Shidler said the company’s inspectors have identified mid-chord cracking in first-stage vanes in the lower half of a 6B compressor and stator Row 17/EGV1 liberations in three other machines. While TIL 1352-2R2 (original release in 2003) discusses aft-compressor damage, he continued, the S1 vane cracking is a “first.” The cracks and the reasons for the cracking are not yet addressed by a Technical Information Letter and appear to be identical in nature to the cracks found in 7EA compressors both with and without clashing (TIL 1884-R1).

Component repairs. Van Esch, one of the industry’s leading experts on inspection and repair of hot parts for industrial gas turbines (IGT), conducts a well-respected three-day training course on Metallurgical Aspects of IGT Component Refurbishment twice annually. He developed a primer from this material, “Six steps to successful repair of GT components,” which was published in consecutive issues of CCJ between 2Q/2005 and 1Q/2006. He updated that work for publication in 3Q/2014.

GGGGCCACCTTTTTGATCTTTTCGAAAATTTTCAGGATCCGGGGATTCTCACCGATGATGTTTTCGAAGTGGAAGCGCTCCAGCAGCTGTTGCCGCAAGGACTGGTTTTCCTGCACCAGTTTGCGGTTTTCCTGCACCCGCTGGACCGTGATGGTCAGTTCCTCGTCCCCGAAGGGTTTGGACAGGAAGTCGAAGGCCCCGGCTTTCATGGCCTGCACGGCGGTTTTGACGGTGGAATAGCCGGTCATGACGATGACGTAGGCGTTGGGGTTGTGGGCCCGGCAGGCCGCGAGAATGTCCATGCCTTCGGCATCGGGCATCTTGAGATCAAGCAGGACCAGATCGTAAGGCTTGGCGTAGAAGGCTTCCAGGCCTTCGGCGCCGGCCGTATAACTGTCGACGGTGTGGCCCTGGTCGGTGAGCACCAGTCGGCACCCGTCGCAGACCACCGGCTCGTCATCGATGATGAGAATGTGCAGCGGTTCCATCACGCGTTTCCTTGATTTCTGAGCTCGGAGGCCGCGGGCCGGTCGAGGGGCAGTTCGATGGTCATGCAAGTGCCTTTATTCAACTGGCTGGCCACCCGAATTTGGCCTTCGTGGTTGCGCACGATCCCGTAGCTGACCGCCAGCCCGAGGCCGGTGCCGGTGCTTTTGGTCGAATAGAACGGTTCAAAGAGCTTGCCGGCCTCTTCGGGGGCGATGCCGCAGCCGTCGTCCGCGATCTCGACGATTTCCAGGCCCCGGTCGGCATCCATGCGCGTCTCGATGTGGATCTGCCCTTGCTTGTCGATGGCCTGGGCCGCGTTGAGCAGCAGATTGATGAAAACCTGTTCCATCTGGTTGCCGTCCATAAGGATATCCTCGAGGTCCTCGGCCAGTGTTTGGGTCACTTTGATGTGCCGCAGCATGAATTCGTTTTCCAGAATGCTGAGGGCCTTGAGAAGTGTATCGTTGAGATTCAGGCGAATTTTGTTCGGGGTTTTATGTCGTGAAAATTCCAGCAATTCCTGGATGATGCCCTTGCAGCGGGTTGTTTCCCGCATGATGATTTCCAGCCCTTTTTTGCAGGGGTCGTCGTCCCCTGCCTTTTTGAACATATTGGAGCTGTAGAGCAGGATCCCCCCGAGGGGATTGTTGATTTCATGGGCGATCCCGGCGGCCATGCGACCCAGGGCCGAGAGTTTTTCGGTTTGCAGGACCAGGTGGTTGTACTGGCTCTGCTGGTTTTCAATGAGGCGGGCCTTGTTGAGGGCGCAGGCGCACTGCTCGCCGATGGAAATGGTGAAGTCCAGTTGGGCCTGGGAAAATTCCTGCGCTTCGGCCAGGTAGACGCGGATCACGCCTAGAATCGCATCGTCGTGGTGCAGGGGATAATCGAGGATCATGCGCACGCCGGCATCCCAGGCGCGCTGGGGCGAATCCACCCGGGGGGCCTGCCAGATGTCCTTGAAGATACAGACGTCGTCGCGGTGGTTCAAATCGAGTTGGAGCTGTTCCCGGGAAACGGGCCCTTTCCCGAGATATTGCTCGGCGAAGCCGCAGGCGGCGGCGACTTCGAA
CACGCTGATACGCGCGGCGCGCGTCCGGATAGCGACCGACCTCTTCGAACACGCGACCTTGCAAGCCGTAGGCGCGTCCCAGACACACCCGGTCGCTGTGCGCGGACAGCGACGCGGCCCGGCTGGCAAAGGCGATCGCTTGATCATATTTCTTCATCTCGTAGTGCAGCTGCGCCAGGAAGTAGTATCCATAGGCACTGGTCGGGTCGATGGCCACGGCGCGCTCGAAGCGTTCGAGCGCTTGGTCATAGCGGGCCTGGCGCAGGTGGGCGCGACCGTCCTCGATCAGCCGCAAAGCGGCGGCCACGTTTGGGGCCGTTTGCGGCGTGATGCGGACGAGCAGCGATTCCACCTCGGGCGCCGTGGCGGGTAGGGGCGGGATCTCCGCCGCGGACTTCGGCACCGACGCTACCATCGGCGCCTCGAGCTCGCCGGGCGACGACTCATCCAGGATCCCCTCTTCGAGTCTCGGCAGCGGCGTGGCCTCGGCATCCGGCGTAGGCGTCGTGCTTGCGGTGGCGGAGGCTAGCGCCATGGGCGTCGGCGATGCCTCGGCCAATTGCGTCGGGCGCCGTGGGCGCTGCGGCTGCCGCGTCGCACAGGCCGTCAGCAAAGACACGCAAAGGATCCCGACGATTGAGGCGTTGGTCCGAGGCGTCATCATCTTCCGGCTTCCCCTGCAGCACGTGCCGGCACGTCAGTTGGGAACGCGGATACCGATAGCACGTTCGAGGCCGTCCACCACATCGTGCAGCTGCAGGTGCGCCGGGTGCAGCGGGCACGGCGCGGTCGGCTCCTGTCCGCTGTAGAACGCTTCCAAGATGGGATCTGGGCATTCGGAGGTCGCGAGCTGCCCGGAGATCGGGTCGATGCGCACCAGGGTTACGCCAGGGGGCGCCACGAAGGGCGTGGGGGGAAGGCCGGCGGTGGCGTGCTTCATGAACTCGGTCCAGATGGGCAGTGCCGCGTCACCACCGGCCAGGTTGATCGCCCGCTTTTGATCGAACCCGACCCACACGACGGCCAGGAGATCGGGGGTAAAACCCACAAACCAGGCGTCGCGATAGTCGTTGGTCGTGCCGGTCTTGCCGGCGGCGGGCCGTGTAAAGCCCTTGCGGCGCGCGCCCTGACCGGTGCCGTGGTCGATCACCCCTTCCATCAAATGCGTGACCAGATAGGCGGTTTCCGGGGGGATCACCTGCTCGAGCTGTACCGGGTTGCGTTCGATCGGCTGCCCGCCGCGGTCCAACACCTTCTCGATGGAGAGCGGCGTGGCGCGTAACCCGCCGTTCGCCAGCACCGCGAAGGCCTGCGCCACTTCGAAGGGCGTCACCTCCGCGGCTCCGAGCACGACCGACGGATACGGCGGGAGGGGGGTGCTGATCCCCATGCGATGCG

Van Esch boiled down and tweaked his material for a one-hour presentation focused on the needs of 6B users. Here’s an outline of the subject matter presented:

      • Assessing the condition of GT parts onsite.

      • Preparing meaningful component repair specs.

      • Selecting the appropriate vendor to refurbish turbine parts.

      • Key stages in the repair process.

      • Verifications during the refurbishment process.

      • Verifying final inspection.

GE Day. It seems like hardly a week goes by without an announcement from one of the OEMs on the sale of an advanced machine (late-model F-class, plus G, H, and J series engines), commissioning of a new combined cycle, efficiency gains—sometimes down to relatively few Btu—touting gas-turbine model X as the world’s most efficient, etc.